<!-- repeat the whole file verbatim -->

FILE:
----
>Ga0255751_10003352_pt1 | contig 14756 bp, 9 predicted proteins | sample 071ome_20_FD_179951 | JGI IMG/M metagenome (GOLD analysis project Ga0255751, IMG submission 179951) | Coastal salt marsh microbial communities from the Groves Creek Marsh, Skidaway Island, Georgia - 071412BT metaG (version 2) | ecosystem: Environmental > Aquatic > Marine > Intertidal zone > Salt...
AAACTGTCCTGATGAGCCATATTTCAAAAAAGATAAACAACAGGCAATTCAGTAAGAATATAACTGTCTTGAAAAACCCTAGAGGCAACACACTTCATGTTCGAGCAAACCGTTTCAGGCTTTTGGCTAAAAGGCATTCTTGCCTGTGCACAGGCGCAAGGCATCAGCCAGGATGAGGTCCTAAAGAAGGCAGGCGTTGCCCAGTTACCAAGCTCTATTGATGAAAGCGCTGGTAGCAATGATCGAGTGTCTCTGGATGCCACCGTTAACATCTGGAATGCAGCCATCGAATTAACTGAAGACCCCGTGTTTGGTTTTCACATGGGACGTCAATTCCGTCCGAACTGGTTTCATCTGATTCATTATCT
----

>Ga0255751_10003352_pt1 | contig 14756 bp, 9 predicted proteins | sample 071ome_20_FD_179951 | JGI IMG/M metagenome (GOLD analysis project Ga0255751, IMG submission 179951) | Coastal salt marsh microbial communities from the Groves Creek Marsh, Skidaway Island, Georgia - 071412BT metaG (version 2) | ecosystem: Environmental > Aquatic > Marine > Intertidal zone > Salt...
AAACTGTCCTGATGAGCCATATTTCAAAAAAGATAAACAACAGGCAATTCAGTAAGAATATAACTGTCTTGAAAAACCCTAGAGGCAACACACTTCATGTTCGAGCAAACCGTTTCAGGCTTTTGGCTAAAAGGCATTCTTGCCTGTGCACAGGCGCAAGGCATCAGCCAGGATGAGGTCCTAAAGAAGGCAGGCGTTGCCCAGTTACCAAGCTCTATTGATGAAAGCGCTGGTAGCAATGATCGAGTGTCTCTGGATGCCACCGTTAACATCTGGAATGCAGCCATCGAATTAACTGAAGACCCCGTGTTTGGTTTTCACATGGGACGTCAATTCCGTCCGAACTGGTTTCATCTGATTCATTATCT